Let's assume if U.S went to WW3 in far or near future. If it is the case what would happen to the stocks and companies?

Will the stock fall enough to the point stock would just disappear? what about the company that has headquarters at the place during war time?

  • Historically speaking, Mitsubishi Heavy Industries still exists, and it's biggest productive assets (a foundry and shipyard) were the explicit target of the nuclear weapon dropped on Nagasaki.
    – user662852
    Mar 23, 2018 at 12:04

2 Answers 2


What do you mean when you ask if a stock would "disappear"?

If a company was destroyed in the course of a war, like if they had one office and it was bombed and there was nothing left, they might well go bankrupt and the value of their stock drop to zero. In that sense a stock could "disappear".

In general I'd expect that stocks in companies that suffer damage to their assets from the destruction of war would go down. Stocks in companies that produce weapons, supplies for the troops, etc, would likely go up. Stocks in companies that produce consumer goods would probably go down because wealth is being diverted to the war effort.

Beyond that, what happens would depend on the details of the war. If, say, a war was fought in a place that is a major producer of copper, world copper supplies would presumably be disrupted. Companies that use copper would have problems and their stocks would go down. Companies outside the war zone that produce copper would see greater demand for their products and their stocks would go up.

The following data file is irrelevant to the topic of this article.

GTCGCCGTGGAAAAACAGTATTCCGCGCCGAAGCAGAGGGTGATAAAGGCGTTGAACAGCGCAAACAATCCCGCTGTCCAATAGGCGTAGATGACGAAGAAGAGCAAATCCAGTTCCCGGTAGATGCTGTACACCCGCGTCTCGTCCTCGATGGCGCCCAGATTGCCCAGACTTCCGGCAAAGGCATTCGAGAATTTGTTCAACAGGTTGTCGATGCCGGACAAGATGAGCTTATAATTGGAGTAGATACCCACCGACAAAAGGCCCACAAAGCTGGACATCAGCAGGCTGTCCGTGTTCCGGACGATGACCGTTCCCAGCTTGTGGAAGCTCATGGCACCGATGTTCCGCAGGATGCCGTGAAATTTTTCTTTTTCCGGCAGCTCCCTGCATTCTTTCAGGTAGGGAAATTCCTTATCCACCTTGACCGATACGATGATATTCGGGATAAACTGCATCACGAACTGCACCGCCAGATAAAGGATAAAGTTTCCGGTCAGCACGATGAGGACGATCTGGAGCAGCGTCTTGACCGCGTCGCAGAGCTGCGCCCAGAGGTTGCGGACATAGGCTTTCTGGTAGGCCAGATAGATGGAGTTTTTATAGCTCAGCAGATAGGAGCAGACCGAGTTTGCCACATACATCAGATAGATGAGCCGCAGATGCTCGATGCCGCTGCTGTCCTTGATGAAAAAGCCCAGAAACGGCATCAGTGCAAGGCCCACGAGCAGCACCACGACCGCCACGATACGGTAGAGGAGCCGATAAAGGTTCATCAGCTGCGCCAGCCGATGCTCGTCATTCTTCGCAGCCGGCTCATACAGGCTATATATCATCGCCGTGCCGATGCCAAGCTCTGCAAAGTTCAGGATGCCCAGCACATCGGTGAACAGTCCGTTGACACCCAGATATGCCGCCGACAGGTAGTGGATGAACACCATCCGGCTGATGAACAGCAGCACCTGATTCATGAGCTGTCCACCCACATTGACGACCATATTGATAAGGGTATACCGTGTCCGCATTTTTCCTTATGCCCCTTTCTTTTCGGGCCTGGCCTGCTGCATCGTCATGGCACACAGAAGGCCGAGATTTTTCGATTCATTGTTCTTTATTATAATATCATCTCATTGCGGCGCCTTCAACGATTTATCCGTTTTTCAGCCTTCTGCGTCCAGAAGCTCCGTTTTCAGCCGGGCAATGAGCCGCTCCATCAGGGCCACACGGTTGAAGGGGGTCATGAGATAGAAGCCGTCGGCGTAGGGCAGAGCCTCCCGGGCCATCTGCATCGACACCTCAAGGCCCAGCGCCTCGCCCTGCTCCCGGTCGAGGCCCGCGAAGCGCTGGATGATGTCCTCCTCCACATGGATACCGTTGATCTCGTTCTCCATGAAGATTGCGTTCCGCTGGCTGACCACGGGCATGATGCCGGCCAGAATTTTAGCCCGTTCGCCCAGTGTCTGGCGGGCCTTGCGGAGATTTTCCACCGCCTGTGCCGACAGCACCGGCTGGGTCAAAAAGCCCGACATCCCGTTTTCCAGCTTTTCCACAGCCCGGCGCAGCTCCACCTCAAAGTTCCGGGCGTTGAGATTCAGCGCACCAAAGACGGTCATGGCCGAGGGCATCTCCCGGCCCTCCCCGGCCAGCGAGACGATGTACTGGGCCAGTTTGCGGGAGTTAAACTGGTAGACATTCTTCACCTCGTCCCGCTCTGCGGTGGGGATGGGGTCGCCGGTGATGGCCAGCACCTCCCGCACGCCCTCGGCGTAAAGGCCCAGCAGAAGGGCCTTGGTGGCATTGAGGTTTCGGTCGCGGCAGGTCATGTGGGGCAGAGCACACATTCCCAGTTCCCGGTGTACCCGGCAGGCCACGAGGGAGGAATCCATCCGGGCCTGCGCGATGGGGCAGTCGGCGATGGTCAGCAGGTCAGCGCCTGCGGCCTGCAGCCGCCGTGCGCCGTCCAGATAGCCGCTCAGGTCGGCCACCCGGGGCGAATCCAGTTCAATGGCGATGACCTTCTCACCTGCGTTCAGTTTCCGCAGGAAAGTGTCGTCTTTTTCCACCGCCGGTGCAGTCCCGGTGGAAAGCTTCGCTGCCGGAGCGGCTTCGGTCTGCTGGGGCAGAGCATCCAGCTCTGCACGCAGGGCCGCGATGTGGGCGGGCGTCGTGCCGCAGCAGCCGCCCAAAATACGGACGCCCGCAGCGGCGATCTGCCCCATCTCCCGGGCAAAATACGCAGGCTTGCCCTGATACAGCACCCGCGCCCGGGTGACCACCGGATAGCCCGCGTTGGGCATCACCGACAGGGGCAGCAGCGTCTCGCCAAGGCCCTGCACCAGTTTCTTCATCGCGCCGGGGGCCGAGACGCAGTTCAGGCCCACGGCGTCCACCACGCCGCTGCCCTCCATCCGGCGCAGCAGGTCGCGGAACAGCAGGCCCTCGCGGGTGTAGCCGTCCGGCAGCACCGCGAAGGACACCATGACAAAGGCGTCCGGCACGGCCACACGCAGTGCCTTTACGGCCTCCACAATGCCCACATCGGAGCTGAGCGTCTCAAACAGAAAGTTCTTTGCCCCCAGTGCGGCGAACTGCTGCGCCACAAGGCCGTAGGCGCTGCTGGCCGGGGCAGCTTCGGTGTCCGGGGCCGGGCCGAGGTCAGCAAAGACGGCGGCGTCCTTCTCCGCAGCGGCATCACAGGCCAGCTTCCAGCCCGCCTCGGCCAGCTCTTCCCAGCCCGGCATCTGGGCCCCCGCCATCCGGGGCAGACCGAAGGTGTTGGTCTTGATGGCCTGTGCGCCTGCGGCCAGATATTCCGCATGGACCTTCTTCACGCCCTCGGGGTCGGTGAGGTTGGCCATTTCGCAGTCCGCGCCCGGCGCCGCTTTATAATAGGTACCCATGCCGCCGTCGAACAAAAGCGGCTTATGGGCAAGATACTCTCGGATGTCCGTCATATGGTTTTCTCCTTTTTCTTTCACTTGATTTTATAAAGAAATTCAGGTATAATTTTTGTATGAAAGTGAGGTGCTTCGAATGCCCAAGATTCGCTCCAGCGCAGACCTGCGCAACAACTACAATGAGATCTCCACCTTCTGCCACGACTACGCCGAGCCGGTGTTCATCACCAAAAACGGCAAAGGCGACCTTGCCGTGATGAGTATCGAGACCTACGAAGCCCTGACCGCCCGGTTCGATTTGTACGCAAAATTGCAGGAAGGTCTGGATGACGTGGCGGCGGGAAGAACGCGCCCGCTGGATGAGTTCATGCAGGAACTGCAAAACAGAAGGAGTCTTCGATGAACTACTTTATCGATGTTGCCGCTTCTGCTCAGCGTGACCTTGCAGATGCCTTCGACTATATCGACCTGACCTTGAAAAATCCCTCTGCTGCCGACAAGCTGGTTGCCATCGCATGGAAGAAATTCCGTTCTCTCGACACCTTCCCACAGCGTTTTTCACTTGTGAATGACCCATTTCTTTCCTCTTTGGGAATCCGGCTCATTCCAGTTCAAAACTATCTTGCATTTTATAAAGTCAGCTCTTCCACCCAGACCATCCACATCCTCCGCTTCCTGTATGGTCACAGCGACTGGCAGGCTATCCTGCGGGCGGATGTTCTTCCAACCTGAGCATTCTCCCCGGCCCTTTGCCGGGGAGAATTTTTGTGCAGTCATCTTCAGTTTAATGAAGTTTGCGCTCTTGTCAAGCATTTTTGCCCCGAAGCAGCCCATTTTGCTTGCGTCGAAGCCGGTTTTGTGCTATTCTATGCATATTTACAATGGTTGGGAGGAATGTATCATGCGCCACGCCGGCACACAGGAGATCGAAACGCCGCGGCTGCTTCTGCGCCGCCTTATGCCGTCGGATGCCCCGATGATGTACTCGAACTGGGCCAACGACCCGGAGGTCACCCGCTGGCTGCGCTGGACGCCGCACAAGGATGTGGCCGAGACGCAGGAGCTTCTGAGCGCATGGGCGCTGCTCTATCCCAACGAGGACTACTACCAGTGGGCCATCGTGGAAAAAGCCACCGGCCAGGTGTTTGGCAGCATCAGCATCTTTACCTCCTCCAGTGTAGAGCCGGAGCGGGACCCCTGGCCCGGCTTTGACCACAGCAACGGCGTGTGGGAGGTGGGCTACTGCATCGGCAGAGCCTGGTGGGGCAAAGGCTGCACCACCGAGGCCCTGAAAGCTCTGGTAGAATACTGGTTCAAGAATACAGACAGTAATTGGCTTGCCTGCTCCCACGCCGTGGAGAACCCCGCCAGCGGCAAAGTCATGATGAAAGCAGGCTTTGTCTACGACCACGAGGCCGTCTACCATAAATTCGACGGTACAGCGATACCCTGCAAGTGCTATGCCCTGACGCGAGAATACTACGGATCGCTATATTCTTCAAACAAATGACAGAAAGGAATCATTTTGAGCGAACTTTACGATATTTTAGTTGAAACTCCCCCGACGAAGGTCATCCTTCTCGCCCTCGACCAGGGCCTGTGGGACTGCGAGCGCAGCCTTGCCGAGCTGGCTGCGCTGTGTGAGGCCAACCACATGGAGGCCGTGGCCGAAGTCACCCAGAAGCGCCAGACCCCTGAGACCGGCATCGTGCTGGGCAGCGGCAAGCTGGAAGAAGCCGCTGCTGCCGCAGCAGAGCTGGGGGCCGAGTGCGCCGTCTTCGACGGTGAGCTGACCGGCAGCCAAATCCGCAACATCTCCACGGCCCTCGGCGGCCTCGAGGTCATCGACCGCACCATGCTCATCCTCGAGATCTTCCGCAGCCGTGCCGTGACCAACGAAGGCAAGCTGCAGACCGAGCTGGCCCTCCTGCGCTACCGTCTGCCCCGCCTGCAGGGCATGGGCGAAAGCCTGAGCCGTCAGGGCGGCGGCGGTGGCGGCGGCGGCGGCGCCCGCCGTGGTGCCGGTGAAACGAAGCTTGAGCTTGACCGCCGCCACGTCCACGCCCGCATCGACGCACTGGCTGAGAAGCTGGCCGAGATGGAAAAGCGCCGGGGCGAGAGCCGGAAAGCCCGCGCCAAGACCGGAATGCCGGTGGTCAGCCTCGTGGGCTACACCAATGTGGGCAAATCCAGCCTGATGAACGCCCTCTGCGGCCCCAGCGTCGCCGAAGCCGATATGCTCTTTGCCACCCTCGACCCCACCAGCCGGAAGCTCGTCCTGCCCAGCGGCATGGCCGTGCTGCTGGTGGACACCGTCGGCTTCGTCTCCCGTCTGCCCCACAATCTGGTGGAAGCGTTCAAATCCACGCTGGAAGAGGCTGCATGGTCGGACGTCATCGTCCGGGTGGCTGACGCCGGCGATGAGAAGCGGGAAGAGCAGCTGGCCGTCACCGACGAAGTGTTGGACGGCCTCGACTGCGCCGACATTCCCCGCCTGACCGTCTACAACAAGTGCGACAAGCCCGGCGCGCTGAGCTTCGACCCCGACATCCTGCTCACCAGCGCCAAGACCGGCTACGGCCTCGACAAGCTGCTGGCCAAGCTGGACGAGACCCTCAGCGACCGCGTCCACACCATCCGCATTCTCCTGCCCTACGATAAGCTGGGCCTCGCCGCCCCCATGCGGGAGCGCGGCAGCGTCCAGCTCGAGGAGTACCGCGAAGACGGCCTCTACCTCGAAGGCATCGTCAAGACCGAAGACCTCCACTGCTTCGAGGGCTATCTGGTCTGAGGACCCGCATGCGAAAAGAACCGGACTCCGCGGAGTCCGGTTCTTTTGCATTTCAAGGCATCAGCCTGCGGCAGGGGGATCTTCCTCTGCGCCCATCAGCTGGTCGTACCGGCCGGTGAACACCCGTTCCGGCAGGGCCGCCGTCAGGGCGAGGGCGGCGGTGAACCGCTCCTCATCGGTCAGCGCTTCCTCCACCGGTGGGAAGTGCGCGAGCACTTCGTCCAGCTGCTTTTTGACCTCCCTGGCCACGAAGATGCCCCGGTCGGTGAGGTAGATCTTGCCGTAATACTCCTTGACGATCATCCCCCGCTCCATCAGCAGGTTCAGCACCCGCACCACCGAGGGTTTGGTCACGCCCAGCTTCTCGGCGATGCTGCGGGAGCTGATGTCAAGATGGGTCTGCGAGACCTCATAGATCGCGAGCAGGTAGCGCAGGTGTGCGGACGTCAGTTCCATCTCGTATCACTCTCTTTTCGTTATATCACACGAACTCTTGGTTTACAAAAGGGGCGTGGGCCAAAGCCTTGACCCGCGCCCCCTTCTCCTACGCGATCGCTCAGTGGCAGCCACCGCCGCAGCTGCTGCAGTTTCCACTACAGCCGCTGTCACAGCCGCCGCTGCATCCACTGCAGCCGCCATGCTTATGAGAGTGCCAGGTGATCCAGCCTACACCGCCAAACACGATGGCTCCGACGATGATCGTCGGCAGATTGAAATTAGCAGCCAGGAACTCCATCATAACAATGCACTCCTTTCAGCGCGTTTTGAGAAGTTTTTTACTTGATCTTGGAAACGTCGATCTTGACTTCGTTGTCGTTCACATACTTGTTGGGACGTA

Initially, it'd probably lead to a decrease in value of cyclical stocks (cars, consumer goods), and an increase in defensive stocks (cigarette companies, oil). You'd imagine that any war (in the short-term) would also involve the middle east which would lead to lower oil production. This would obviously increase demand for oil relative to output (similar to what we saw post 9/11). So essentially, a war in the short-term would have all of the effects on the stock market that any market shock has. A rise in the value of defensive stocks, and a decrease in the value of cyclical stocks. Long-term however, as the shock is absorbed, it will be impossible to know where the market will go. After 9/11 we had a relative boom starting in 2003, that was independent of the Iraq war.

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